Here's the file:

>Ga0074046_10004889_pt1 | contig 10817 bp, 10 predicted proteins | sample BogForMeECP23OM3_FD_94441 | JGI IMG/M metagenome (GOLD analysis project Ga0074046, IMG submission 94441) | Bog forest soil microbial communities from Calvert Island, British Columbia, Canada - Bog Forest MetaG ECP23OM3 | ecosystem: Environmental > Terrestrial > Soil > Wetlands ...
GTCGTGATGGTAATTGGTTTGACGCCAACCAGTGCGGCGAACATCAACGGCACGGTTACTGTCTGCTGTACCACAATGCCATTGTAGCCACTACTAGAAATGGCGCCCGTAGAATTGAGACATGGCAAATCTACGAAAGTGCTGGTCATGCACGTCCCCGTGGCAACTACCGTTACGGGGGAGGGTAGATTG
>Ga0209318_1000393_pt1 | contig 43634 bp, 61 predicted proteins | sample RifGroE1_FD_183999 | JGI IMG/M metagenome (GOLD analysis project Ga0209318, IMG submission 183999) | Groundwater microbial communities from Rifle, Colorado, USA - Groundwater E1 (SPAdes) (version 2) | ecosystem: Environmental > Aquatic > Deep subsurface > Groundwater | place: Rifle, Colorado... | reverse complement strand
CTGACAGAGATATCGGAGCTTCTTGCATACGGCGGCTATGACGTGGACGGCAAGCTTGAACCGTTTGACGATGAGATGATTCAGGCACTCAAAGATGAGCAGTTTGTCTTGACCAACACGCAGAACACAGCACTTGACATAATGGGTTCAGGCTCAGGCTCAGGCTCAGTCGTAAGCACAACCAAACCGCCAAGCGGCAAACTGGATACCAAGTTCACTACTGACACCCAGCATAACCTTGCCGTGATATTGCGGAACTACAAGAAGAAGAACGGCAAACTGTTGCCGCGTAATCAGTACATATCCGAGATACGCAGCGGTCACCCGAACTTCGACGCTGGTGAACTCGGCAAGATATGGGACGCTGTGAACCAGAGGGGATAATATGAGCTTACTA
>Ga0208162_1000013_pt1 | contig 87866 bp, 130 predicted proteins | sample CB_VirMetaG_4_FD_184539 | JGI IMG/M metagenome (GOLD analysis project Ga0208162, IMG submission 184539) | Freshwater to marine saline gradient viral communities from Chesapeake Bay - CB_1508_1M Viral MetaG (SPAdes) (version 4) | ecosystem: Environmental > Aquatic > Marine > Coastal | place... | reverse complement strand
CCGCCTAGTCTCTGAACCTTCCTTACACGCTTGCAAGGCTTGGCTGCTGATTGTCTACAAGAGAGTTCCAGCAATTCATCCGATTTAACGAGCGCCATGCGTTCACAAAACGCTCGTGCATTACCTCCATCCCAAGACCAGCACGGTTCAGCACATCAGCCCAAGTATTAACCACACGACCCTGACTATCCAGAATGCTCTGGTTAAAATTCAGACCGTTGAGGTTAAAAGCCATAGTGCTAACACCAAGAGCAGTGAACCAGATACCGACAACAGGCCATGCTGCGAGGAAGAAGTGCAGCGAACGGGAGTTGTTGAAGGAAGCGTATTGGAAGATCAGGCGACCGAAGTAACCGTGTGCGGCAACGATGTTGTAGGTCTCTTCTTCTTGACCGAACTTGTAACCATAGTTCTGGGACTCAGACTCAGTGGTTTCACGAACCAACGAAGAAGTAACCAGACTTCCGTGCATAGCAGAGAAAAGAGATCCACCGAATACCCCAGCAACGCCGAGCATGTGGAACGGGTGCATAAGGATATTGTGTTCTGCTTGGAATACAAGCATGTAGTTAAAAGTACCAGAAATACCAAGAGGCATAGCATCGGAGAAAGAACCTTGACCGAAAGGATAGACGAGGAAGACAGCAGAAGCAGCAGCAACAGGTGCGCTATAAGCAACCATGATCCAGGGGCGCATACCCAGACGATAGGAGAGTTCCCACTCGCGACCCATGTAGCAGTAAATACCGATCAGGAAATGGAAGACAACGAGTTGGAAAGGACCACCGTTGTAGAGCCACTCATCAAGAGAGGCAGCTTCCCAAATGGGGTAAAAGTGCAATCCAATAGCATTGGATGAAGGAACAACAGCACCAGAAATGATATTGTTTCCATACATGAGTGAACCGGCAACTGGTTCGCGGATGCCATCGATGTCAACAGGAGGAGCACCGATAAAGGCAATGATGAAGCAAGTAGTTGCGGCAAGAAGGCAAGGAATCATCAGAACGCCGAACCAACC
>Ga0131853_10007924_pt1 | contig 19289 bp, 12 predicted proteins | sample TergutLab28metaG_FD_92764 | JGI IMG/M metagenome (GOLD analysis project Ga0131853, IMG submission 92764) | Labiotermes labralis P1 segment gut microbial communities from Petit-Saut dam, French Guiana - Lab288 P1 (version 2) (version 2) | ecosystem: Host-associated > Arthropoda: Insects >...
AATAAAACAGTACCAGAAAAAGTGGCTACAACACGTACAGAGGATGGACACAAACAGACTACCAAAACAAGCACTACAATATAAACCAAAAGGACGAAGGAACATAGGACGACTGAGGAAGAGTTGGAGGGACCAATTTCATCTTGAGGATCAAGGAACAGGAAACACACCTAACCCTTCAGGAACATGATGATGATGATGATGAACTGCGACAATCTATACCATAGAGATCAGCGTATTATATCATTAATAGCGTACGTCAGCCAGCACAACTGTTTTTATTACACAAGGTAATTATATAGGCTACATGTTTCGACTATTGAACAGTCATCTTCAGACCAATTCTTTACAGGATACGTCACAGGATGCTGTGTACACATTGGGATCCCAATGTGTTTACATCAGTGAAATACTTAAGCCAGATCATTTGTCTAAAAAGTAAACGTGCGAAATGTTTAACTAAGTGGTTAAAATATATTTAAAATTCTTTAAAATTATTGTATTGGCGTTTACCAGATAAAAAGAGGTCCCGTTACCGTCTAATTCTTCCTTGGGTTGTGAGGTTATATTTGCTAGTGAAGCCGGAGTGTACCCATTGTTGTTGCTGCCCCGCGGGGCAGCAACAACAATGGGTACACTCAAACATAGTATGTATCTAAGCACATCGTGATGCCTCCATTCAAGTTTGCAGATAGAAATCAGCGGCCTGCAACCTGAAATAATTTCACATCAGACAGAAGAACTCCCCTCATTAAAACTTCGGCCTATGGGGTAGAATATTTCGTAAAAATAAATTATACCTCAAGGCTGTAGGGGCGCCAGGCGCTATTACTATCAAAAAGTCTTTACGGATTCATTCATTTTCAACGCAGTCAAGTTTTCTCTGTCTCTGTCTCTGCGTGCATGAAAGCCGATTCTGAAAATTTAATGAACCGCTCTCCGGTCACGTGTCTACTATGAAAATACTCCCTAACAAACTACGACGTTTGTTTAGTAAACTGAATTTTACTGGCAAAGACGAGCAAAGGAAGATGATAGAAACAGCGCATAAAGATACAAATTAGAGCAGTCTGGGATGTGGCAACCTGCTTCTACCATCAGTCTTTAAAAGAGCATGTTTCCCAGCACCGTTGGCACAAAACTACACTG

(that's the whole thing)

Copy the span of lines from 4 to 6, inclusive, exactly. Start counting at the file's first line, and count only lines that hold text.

CTGACAGAGATATCGGAGCTTCTTGCATACGGCGGCTATGACGTGGACGGCAAGCTTGAACCGTTTGACGATGAGATGATTCAGGCACTCAAAGATGAGCAGTTTGTCTTGACCAACACGCAGAACACAGCACTTGACATAATGGGTTCAGGCTCAGGCTCAGGCTCAGTCGTAAGCACAACCAAACCGCCAAGCGGCAAACTGGATACCAAGTTCACTACTGACACCCAGCATAACCTTGCCGTGATATTGCGGAACTACAAGAAGAAGAACGGCAAACTGTTGCCGCGTAATCAGTACATATCCGAGATACGCAGCGGTCACCCGAACTTCGACGCTGGTGAACTCGGCAAGATATGGGACGCTGTGAACCAGAGGGGATAATATGAGCTTACTA
>Ga0208162_1000013_pt1 | contig 87866 bp, 130 predicted proteins | sample CB_VirMetaG_4_FD_184539 | JGI IMG/M metagenome (GOLD analysis project Ga0208162, IMG submission 184539) | Freshwater to marine saline gradient viral communities from Chesapeake Bay - CB_1508_1M Viral MetaG (SPAdes) (version 4) | ecosystem: Environmental > Aquatic > Marine > Coastal | place... | reverse complement strand
CCGCCTAGTCTCTGAACCTTCCTTACACGCTTGCAAGGCTTGGCTGCTGATTGTCTACAAGAGAGTTCCAGCAATTCATCCGATTTAACGAGCGCCATGCGTTCACAAAACGCTCGTGCATTACCTCCATCCCAAGACCAGCACGGTTCAGCACATCAGCCCAAGTATTAACCACACGACCCTGACTATCCAGAATGCTCTGGTTAAAATTCAGACCGTTGAGGTTAAAAGCCATAGTGCTAACACCAAGAGCAGTGAACCAGATACCGACAACAGGCCATGCTGCGAGGAAGAAGTGCAGCGAACGGGAGTTGTTGAAGGAAGCGTATTGGAAGATCAGGCGACCGAAGTAACCGTGTGCGGCAACGATGTTGTAGGTCTCTTCTTCTTGACCGAACTTGTAACCATAGTTCTGGGACTCAGACTCAGTGGTTTCACGAACCAACGAAGAAGTAACCAGACTTCCGTGCATAGCAGAGAAAAGAGATCCACCGAATACCCCAGCAACGCCGAGCATGTGGAACGGGTGCATAAGGATATTGTGTTCTGCTTGGAATACAAGCATGTAGTTAAAAGTACCAGAAATACCAAGAGGCATAGCATCGGAGAAAGAACCTTGACCGAAAGGATAGACGAGGAAGACAGCAGAAGCAGCAGCAACAGGTGCGCTATAAGCAACCATGATCCAGGGGCGCATACCCAGACGATAGGAGAGTTCCCACTCGCGACCCATGTAGCAGTAAATACCGATCAGGAAATGGAAGACAACGAGTTGGAAAGGACCACCGTTGTAGAGCCACTCATCAAGAGAGGCAGCTTCCCAAATGGGGTAAAAGTGCAATCCAATAGCATTGGATGAAGGAACAACAGCACCAGAAATGATATTGTTTCCATACATGAGTGAACCGGCAACTGGTTCGCGGATGCCATCGATGTCAACAGGAGGAGCACCGATAAAGGCAATGATGAAGCAAGTAGTTGCGGCAAGAAGGCAAGGAATCATCAGAACGCCGAACCAACC